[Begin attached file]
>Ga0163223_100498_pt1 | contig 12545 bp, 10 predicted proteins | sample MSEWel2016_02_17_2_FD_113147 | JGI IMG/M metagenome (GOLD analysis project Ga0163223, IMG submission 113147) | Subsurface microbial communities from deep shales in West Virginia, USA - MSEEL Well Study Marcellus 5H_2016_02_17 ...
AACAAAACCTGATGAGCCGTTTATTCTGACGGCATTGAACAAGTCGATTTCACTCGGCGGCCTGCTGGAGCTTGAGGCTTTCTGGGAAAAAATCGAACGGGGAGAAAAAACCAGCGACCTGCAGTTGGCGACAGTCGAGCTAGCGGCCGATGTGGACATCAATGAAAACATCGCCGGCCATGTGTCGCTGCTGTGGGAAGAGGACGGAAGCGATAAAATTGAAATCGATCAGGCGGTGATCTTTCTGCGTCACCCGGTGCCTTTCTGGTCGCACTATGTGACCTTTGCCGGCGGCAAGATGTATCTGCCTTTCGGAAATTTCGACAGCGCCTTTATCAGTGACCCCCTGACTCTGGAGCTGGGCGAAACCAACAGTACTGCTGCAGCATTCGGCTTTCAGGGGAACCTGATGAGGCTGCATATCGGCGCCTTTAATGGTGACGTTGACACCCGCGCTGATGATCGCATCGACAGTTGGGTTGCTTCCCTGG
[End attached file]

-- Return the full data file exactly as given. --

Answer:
>Ga0163223_100498_pt1 | contig 12545 bp, 10 predicted proteins | sample MSEWel2016_02_17_2_FD_113147 | JGI IMG/M metagenome (GOLD analysis project Ga0163223, IMG submission 113147) | Subsurface microbial communities from deep shales in West Virginia, USA - MSEEL Well Study Marcellus 5H_2016_02_17 ...
AACAAAACCTGATGAGCCGTTTATTCTGACGGCATTGAACAAGTCGATTTCACTCGGCGGCCTGCTGGAGCTTGAGGCTTTCTGGGAAAAAATCGAACGGGGAGAAAAAACCAGCGACCTGCAGTTGGCGACAGTCGAGCTAGCGGCCGATGTGGACATCAATGAAAACATCGCCGGCCATGTGTCGCTGCTGTGGGAAGAGGACGGAAGCGATAAAATTGAAATCGATCAGGCGGTGATCTTTCTGCGTCACCCGGTGCCTTTCTGGTCGCACTATGTGACCTTTGCCGGCGGCAAGATGTATCTGCCTTTCGGAAATTTCGACAGCGCCTTTATCAGTGACCCCCTGACTCTGGAGCTGGGCGAAACCAACAGTACTGCTGCAGCATTCGGCTTTCAGGGGAACCTGATGAGGCTGCATATCGGCGCCTTTAATGGTGACGTTGACACCCGCGCTGATGATCGCATCGACAGTTGGGTTGCTTCCCTGG